Coaching vs Mentoring: What’s the Difference?
Hattie Pursell
Writer
6 minutes
Duration
April 4, 2024
Date

Coaching and mentoring both exist for the same purpose: helping others grow, develop and reach their full potential. Both coaching and mentoring give the opportunity for individuals to take responsibility for their own personal and career development.

They form an intrinsic part of your people development, in particular, both practices are essential in corporate leadership training.

Given that the two frequently get grouped together, it can feel like an ‘either or’ decision for organisations. But there are a number of key differences between coaching and mentoring, so it’s important to see them as separate things and understand how they can work together.

In this comprehensive guide, we’ll explore the unique coaching techniques and diverse mentoring programmes that differentiate these practices, including: ‍

  • How are coaching and mentoring different?
  • What is a career mentor?
  • What is a career coach?
  • Key elements of mentoring
  • Key elements of coaching
  • What does this mean for my organisation? ‍

Coaching vs mentoring – the core differences

Understanding the differences of leadership coaching and career mentoring is crucial. Let’s look at the purpose: The purpose of coaching is usually centred on achieving highly specific goals, whereas mentoring is adaptable, the purpose can change and is often more about holistic development.

Let us consider the definition and elements of both coaching and mentoring:‍

What is a mentor?

A mentor is someone who can guide, advise, and support you to be the best you can be in your career. They take time to understand you and the challenges you’re facing and then advise you based on their understanding of the problem and their personal experience – with the aim of helping you towards your goals.

The benefits of mentoring include; increasing self-confidence, developing communication and leadership skills, and gaining exposure to new perspectives. As a result, those with mentors are more likely to feel inspired and motivated to progress in their careers.

This is what makes it an essential part of corporate leadership training. Mentoring is a great way to identify and develop future leaders, managers and high-potential employees.

While the best mentors will bring elements of coaching into their sessions, there are key elements of mentoring that are different to coaching.

What is a career coach?

While there are a number of different styles of coaching and types of career coach, ultimately a coach is someone who can support you in specific personal or career development areas. They may identify and prioritise improvement areas, break down your end goal into smaller goals and work with you to shape and grow your mindset.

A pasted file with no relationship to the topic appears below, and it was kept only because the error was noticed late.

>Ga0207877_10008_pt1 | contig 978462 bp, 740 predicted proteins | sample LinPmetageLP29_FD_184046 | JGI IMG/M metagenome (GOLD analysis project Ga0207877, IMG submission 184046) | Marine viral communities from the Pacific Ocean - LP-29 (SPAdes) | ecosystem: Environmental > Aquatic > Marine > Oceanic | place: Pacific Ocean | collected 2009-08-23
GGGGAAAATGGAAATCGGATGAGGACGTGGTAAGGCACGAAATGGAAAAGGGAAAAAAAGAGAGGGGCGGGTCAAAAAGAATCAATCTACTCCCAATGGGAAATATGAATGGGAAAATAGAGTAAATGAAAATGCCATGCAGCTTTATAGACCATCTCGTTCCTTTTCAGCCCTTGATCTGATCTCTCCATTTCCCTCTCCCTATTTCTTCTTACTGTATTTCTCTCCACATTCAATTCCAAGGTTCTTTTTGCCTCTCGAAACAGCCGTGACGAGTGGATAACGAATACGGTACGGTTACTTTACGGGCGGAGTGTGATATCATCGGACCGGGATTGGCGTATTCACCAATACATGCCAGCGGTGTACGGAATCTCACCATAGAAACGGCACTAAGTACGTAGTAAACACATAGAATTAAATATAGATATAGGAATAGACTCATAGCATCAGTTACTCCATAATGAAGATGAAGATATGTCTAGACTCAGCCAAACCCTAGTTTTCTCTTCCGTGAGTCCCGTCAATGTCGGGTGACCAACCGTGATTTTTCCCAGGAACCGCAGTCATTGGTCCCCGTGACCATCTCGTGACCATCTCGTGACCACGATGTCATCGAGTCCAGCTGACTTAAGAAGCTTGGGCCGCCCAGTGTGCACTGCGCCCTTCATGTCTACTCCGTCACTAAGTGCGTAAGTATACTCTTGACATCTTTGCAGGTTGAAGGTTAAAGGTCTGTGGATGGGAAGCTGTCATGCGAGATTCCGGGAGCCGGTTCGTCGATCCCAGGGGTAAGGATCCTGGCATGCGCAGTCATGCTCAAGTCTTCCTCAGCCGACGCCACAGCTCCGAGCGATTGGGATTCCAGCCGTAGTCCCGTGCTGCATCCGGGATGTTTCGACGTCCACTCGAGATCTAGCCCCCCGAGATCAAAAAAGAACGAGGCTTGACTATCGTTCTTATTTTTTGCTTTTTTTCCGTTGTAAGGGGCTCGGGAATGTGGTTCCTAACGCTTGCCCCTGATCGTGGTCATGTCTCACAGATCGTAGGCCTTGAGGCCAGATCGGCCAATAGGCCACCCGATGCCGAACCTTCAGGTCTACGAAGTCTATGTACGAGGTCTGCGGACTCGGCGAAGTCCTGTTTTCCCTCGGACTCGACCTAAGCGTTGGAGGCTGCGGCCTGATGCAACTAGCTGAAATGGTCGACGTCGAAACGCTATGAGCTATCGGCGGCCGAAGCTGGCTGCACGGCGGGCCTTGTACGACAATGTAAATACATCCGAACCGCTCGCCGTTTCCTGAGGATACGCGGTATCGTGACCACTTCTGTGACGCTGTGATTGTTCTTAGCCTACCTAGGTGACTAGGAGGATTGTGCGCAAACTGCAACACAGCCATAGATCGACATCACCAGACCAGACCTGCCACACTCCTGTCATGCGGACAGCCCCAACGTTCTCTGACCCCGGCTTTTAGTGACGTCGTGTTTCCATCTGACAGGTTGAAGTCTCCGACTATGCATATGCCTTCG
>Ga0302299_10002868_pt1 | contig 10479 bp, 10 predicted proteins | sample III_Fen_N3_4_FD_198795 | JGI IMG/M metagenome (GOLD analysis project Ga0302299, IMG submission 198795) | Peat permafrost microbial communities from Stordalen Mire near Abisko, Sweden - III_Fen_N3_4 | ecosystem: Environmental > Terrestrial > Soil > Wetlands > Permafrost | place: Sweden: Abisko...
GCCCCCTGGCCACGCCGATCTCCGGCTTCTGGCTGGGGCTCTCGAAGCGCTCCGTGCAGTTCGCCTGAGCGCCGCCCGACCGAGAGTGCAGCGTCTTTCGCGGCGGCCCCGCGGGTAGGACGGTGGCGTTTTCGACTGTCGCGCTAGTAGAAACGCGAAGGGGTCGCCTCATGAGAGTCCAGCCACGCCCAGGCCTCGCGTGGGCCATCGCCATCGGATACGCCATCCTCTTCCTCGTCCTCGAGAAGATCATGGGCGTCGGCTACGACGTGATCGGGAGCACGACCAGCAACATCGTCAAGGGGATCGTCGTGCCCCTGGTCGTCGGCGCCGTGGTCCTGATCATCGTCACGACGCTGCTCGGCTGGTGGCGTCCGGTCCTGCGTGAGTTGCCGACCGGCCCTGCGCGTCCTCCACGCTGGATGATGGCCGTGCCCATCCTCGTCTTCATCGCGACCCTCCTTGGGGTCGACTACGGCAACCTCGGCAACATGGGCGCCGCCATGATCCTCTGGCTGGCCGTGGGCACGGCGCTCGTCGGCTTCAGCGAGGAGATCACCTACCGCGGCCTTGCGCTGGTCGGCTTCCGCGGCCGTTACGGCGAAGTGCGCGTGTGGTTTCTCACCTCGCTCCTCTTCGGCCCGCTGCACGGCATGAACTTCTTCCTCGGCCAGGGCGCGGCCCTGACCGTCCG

Career or executive coaches help you understand yourself better, improve your mindset and equip you with the skills to handle future challenges and situations.

Another comparison between coaching and mentoring, is that coaching is typically more structured and tailored to specific outcomes, as opposed to general personal development. This more formal structure is also a result of coaches charging for their service, unlike mentors. The structured nature of coaching makes it a great addition to your corporate leadership training, as you can target specific areas to up-skill you current and future leaders.

📖 Find out more about the different types of coaching in our guide 📖

Key elements of mentoring

  • Long term

Mentoring opportunities often lead to long-term mentoring relationships, fundamental in shaping career paths. Mentorships, have the potential to last a lifetime if they result in friendship. Even if you initially get a mentor to support you with a specific goal, once you have that connection with someone you may reach out to them again in the future. Mentoring tends to be longer-term than coaching partnerships due to its personal and informal nature. Executive coaching, in contrast, offers a more structured environment tailored to professional growth.

  • Voluntary

Typically, mentoring is voluntary. Whether the mentoring takes place informally through personal networks, or formally through a company mentoring programme, there is rarely an expectation of payment for the mentor’s time. Both parties are dedicated to the personal development of the mentee, and the process is also highly rewarding for the mentor. Mentoring succeeds because mentors like to ‘give back’ or ‘pay it forwards’ and understand that mentoring is also beneficial for them.

Mentors find their jobs more meaningful and less stressful than those who do not mentor, and have also been found to be more likely to get a promotion.

  • Advice & guidance

The role of a mentor is to listen, learn, and advise. It is about pointing their mentee in the right direction and aiding their career development. The difference between coaching and mentoring in this regard is that mentoring is a softer and more relationship-focused form of guidance, as opposed to a structured training approach coaching often takes.

  • Mentee driven